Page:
Science of Incubation

Incubation means maintaining conditions favorable for developing and hatching fertile eggs.
Science of Incubation - Articles

Updated: August 8, 2017

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Science of Incubation

Still-air incubators do not provide mechanical circulation of air. Forced-air incubators are equipped with electric fans. Optimum operating temperatures differ slightly.

Four factors are of major importance in incubating eggs artificially: temperature, humidity, ventilation and turning. Of these factors, temperature is the most critical. However, humidity tends to be overlooked and causes many of the hatching problems encountered by teachers. Extensive research has shown that the optimum incubator temperature is 100°F when relative humidity is 60 percent, concentrations of oxygen 21 percent, carbon dioxide 0.5 percent, and air movement past the egg is at 12 cubic feet per minute.

During the warm-up period the temperature should be adjusted to hold a constant 100°F for still air, 99° to 100°F for forced air. To obtain reliable readings, the bulb of the thermometer should be at the same height as the tops of the eggs and away from the source of heat. Using two thermometers is a good idea to ensure you are getting an accurate reading.

Incubator temperature should be maintained between 99° and 100°F. The acceptable range is 97° to 102°F. High mortality is seen if the temperature drops below 96°F or rises above 103°F for a number of hours. If the temperature stays at either extreme for several days, the egg may not hatch. Overheating is more critical than underheating. Running the incubator at 105°F for 15 minutes will seriously affect the embryos, but running it at 95°F for 3 or 4 hours will only slow their metabolic rate.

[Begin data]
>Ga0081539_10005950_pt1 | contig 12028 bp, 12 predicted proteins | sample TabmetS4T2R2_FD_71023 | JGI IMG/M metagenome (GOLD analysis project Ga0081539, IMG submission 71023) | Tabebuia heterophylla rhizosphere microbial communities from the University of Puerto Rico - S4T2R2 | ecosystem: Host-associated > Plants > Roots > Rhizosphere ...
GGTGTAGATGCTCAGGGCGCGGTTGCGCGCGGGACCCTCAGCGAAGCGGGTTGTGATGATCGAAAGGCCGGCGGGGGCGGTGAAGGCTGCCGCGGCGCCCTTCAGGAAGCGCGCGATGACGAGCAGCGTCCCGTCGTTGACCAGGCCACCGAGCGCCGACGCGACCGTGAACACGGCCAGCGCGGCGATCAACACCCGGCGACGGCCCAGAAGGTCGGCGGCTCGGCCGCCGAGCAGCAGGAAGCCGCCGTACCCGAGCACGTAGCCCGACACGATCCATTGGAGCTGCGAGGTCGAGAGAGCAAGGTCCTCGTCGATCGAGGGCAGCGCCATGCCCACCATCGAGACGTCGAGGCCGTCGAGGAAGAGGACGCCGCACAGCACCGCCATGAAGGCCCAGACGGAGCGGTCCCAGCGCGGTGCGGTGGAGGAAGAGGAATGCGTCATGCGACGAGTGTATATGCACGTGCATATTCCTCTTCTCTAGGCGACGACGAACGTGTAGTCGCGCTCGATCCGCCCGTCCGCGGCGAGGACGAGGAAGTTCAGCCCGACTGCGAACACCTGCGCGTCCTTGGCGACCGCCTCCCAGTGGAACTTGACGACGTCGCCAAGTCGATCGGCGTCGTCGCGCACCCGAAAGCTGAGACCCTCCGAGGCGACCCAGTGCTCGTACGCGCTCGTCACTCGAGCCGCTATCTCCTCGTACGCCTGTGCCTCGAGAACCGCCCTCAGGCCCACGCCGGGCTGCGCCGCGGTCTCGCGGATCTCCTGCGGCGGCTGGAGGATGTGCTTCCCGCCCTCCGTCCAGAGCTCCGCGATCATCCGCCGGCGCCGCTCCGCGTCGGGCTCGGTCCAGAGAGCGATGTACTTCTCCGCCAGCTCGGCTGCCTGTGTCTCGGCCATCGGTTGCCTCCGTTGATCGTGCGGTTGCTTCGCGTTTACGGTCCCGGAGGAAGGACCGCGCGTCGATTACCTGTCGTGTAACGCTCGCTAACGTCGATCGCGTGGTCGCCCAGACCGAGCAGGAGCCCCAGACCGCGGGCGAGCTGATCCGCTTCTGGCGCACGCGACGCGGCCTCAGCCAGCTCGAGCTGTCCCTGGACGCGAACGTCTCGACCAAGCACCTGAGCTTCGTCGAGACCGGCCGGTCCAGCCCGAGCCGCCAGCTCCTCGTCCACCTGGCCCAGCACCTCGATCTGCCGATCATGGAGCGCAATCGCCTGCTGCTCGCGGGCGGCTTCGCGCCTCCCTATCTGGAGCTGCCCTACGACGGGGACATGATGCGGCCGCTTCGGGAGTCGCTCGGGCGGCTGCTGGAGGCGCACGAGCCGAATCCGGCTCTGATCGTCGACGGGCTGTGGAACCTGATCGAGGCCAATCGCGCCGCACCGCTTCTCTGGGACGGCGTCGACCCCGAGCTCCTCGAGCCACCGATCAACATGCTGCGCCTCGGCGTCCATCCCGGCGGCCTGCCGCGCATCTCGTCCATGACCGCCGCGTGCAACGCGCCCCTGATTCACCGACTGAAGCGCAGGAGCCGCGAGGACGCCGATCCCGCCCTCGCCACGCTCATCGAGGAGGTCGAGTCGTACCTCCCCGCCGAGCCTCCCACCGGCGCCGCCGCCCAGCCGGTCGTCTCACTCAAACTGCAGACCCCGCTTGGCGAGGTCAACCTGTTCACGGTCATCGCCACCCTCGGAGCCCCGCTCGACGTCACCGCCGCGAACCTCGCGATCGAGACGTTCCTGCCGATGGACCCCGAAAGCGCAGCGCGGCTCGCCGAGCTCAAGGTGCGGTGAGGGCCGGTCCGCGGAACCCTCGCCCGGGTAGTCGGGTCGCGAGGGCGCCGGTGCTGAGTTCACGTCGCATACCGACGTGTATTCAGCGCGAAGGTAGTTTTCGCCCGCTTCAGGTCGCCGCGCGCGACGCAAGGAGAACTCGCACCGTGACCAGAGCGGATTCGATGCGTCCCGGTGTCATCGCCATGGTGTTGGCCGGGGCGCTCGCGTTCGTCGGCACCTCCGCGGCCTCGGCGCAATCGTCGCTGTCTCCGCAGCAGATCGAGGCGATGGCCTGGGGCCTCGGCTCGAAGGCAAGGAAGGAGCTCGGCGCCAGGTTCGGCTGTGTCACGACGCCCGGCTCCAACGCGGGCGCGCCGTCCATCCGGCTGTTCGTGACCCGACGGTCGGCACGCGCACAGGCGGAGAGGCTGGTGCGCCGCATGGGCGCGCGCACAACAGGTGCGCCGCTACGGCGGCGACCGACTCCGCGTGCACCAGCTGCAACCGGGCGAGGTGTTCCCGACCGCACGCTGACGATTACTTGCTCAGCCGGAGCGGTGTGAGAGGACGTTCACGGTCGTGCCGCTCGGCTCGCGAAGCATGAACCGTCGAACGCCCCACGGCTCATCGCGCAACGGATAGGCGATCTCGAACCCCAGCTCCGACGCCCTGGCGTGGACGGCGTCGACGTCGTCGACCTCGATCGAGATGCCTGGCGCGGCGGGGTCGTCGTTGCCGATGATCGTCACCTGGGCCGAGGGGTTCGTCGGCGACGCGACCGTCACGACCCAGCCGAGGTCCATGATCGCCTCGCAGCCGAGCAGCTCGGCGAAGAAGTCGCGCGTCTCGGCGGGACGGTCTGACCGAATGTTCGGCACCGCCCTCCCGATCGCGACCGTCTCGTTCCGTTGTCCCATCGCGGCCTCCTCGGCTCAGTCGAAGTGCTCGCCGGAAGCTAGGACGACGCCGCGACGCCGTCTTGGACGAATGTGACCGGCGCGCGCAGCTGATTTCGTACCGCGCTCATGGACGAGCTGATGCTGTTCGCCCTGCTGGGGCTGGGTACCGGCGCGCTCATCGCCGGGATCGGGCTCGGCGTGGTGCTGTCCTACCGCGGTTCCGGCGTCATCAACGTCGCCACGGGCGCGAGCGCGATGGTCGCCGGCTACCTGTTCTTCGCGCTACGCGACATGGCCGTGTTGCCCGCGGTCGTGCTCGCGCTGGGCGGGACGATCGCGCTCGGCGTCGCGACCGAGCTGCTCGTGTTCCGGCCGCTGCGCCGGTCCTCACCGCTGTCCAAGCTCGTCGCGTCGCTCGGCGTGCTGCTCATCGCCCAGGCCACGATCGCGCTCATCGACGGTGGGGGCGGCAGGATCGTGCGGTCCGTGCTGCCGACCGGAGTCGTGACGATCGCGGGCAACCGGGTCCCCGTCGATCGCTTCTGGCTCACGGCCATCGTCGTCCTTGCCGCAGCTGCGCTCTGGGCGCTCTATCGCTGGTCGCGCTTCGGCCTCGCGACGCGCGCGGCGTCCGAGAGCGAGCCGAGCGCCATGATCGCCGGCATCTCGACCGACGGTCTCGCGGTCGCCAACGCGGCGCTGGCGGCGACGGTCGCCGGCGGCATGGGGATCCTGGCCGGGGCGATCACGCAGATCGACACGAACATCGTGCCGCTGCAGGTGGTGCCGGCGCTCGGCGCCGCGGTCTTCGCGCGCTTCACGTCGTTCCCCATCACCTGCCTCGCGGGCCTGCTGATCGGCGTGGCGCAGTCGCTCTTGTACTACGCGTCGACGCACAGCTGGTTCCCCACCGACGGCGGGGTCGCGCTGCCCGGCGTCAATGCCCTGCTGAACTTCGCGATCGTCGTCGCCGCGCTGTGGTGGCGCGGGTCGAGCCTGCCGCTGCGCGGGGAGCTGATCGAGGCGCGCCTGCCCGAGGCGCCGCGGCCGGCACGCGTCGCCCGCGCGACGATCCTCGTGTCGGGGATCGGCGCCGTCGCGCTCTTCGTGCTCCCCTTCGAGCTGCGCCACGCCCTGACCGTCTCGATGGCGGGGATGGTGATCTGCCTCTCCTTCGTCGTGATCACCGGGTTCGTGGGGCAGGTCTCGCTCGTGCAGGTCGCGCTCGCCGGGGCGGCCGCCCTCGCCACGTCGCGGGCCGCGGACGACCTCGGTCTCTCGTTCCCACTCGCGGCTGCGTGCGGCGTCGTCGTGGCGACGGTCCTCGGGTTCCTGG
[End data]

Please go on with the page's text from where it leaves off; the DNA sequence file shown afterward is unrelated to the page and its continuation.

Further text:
Do not make the mistake of overheating the eggs. Many times, when the eggs remain clear and show no development, it is due to excessive heat during the first 48-72 hours. Do not adjust the heat upward during the first 48 hours. This practice cooks many eggs. The eggs will take time to warm to incubator temperature and many times the incubator temperature will drop below 98°F for the first 6 to 8 hours or until the egg warms to 99° to 100°F.

Too much moisture in the incubator prevents normal evaporation and results in a decreased hatch, but excessive moisture is seldom a problem in small incubators. Too little moisture results in excessive evaporation, causing chicks to stick to the shell sometimes and hatch crippled at hatching time.

Table 3 (Relative Humidity) will enable you to calculate relative humidity using readings from a wet-bulb thermometer and the incubator thermometer.

During the hatching period, using an atomizer to spray a small amount of water into the ventilating holes may increase the humidity in the incubator. (This is especially helpful when duck or goose eggs are being hatched.)

An 8-inch pie tin or petri dish containing water and placed under the tray of eggs should provide adequate moisture. The relative humidity in the incubator can also be varied by changing the size of the water pan or by putting a sponge in the pan to increase the evaporating surface. The pan should be checked regularly while the incubator is in use to be sure that there is always an adequate amount of water.

Whenever you add water to an incubator, it should be about the same temperature as the incubator so you do not stress the eggs or the incubator. A good test is to add water just warm to the touch.